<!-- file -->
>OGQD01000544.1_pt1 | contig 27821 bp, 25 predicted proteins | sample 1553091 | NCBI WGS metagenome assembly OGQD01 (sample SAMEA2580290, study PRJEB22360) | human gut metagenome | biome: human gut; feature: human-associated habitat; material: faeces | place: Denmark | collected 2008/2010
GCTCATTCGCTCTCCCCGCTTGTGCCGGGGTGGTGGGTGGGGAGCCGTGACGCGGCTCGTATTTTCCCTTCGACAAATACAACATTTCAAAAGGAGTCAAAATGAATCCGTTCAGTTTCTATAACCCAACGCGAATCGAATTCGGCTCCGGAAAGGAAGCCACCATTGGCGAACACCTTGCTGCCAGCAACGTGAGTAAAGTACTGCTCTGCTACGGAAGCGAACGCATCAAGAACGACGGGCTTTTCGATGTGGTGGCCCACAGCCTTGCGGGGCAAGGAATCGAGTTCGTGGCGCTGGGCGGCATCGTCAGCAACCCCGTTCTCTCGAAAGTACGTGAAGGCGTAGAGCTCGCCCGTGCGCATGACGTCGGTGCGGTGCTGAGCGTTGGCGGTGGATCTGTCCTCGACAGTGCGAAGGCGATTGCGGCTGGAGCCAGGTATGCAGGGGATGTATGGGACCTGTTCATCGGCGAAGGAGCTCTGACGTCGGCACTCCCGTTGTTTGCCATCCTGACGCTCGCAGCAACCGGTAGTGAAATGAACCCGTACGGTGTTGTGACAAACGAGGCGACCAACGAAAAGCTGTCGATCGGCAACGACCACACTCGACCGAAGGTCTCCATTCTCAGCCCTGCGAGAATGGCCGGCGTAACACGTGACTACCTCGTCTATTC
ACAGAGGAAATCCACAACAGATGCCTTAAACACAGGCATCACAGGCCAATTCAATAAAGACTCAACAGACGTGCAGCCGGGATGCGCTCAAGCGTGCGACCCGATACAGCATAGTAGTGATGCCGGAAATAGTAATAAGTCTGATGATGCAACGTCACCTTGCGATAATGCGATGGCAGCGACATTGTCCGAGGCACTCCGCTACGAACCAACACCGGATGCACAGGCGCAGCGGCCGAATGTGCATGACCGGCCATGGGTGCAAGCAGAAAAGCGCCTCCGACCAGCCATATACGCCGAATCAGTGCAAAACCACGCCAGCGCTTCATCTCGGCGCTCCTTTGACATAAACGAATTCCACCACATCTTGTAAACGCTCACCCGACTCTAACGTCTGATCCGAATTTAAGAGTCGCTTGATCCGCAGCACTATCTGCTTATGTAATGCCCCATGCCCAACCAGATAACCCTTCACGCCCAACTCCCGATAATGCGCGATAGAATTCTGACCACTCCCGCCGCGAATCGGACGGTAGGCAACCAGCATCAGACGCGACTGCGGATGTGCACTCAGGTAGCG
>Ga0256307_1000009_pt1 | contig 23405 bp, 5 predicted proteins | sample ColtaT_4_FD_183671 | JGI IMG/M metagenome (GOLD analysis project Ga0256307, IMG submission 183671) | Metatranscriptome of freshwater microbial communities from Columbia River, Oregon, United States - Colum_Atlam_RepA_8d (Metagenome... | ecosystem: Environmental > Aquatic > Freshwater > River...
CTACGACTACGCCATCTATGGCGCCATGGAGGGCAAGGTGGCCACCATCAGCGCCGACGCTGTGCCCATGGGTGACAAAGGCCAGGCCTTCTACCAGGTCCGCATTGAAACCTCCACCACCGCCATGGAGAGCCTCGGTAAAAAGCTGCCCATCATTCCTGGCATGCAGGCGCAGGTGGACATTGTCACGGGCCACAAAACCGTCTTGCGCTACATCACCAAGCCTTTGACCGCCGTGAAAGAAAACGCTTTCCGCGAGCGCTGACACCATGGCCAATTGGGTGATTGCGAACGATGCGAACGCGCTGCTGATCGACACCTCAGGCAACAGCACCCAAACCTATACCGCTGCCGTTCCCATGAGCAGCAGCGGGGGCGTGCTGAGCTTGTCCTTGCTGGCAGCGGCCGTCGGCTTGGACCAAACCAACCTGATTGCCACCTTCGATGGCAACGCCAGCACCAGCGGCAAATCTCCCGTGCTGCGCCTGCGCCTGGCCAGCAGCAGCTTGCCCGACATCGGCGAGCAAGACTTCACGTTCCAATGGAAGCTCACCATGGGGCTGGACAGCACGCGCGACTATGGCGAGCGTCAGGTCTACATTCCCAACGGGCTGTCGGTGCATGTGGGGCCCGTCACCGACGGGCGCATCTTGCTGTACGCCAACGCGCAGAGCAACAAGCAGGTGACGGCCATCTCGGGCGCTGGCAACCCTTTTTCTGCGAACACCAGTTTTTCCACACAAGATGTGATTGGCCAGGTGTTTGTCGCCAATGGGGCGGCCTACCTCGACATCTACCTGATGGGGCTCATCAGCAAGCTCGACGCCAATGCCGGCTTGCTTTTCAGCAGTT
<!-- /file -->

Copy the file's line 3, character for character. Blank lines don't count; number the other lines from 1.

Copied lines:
ACAGAGGAAATCCACAACAGATGCCTTAAACACAGGCATCACAGGCCAATTCAATAAAGACTCAACAGACGTGCAGCCGGGATGCGCTCAAGCGTGCGACCCGATACAGCATAGTAGTGATGCCGGAAATAGTAATAAGTCTGATGATGCAACGTCACCTTGCGATAATGCGATGGCAGCGACATTGTCCGAGGCACTCCGCTACGAACCAACACCGGATGCACAGGCGCAGCGGCCGAATGTGCATGACCGGCCATGGGTGCAAGCAGAAAAGCGCCTCCGACCAGCCATATACGCCGAATCAGTGCAAAACCACGCCAGCGCTTCATCTCGGCGCTCCTTTGACATAAACGAATTCCACCACATCTTGTAAACGCTCACCCGACTCTAACGTCTGATCCGAATTTAAGAGTCGCTTGATCCGCAGCACTATCTGCTTATGTAATGCCCCATGCCCAACCAGATAACCCTTCACGCCCAACTCCCGATAATGCGCGATAGAATTCTGACCACTCCCGCCGCGAATCGGACGGTAGGCAACCAGCATCAGACGCGACTGCGGATGTGCACTCAGGTAGCG